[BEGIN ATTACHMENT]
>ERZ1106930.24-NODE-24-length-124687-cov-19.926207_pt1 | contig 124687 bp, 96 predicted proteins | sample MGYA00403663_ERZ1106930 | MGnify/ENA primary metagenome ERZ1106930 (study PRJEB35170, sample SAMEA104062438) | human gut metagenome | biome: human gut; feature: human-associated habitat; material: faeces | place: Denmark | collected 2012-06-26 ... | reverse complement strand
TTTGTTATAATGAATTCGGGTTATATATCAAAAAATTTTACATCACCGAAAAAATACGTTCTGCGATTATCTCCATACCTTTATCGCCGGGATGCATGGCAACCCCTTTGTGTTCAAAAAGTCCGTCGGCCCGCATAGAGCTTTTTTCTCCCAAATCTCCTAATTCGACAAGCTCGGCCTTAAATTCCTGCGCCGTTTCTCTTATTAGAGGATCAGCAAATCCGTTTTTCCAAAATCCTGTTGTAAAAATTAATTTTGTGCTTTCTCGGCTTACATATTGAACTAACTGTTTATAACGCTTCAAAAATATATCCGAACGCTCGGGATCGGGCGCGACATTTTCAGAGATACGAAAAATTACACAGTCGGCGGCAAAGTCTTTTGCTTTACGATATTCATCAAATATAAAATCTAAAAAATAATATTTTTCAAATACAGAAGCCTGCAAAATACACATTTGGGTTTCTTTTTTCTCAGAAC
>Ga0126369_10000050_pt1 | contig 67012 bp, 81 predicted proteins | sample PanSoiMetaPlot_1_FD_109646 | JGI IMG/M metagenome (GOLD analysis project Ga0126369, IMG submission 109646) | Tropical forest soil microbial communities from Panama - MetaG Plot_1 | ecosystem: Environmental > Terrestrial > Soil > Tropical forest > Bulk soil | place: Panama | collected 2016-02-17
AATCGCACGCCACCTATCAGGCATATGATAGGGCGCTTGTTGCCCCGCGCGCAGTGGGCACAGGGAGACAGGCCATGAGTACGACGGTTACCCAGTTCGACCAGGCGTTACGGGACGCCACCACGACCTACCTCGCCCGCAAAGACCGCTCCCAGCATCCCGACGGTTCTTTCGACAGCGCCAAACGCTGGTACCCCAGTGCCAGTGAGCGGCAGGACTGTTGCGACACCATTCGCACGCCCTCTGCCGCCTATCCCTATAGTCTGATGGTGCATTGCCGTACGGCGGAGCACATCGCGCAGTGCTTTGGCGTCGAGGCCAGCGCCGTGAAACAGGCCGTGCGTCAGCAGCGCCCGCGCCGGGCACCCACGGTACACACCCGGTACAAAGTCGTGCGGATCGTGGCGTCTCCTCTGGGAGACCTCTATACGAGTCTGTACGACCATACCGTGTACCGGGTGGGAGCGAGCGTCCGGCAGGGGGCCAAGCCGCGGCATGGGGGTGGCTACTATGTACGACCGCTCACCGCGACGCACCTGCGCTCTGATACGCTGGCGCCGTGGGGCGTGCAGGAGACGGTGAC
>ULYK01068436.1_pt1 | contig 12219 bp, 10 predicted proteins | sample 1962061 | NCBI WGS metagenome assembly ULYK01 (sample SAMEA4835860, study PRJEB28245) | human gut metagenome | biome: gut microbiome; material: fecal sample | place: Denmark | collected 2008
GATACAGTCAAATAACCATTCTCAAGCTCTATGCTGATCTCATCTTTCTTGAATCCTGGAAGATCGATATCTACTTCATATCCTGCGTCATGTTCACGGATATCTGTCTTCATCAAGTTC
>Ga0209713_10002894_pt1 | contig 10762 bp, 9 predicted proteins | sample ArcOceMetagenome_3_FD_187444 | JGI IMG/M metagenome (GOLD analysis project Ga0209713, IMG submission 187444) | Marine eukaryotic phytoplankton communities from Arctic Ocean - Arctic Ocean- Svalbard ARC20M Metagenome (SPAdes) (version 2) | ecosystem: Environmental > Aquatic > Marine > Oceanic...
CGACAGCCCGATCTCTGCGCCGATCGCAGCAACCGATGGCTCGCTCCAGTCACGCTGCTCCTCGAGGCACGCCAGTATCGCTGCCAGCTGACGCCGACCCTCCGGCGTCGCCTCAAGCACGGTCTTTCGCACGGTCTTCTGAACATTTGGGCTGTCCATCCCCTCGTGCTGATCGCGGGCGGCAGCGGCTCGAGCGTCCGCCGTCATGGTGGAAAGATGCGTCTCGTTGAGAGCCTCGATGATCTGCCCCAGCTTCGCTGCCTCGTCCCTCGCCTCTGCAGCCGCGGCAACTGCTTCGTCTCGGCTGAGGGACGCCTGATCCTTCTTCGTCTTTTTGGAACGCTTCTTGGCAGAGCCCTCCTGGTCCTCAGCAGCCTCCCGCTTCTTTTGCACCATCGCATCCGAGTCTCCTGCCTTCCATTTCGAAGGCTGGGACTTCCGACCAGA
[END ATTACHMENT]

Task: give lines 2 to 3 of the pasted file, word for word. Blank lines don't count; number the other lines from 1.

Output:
TTTGTTATAATGAATTCGGGTTATATATCAAAAAATTTTACATCACCGAAAAAATACGTTCTGCGATTATCTCCATACCTTTATCGCCGGGATGCATGGCAACCCCTTTGTGTTCAAAAAGTCCGTCGGCCCGCATAGAGCTTTTTTCTCCCAAATCTCCTAATTCGACAAGCTCGGCCTTAAATTCCTGCGCCGTTTCTCTTATTAGAGGATCAGCAAATCCGTTTTTCCAAAATCCTGTTGTAAAAATTAATTTTGTGCTTTCTCGGCTTACATATTGAACTAACTGTTTATAACGCTTCAAAAATATATCCGAACGCTCGGGATCGGGCGCGACATTTTCAGAGATACGAAAAATTACACAGTCGGCGGCAAAGTCTTTTGCTTTACGATATTCATCAAATATAAAATCTAAAAAATAATATTTTTCAAATACAGAAGCCTGCAAAATACACATTTGGGTTTCTTTTTTCTCAGAAC
>Ga0126369_10000050_pt1 | contig 67012 bp, 81 predicted proteins | sample PanSoiMetaPlot_1_FD_109646 | JGI IMG/M metagenome (GOLD analysis project Ga0126369, IMG submission 109646) | Tropical forest soil microbial communities from Panama - MetaG Plot_1 | ecosystem: Environmental > Terrestrial > Soil > Tropical forest > Bulk soil | place: Panama | collected 2016-02-17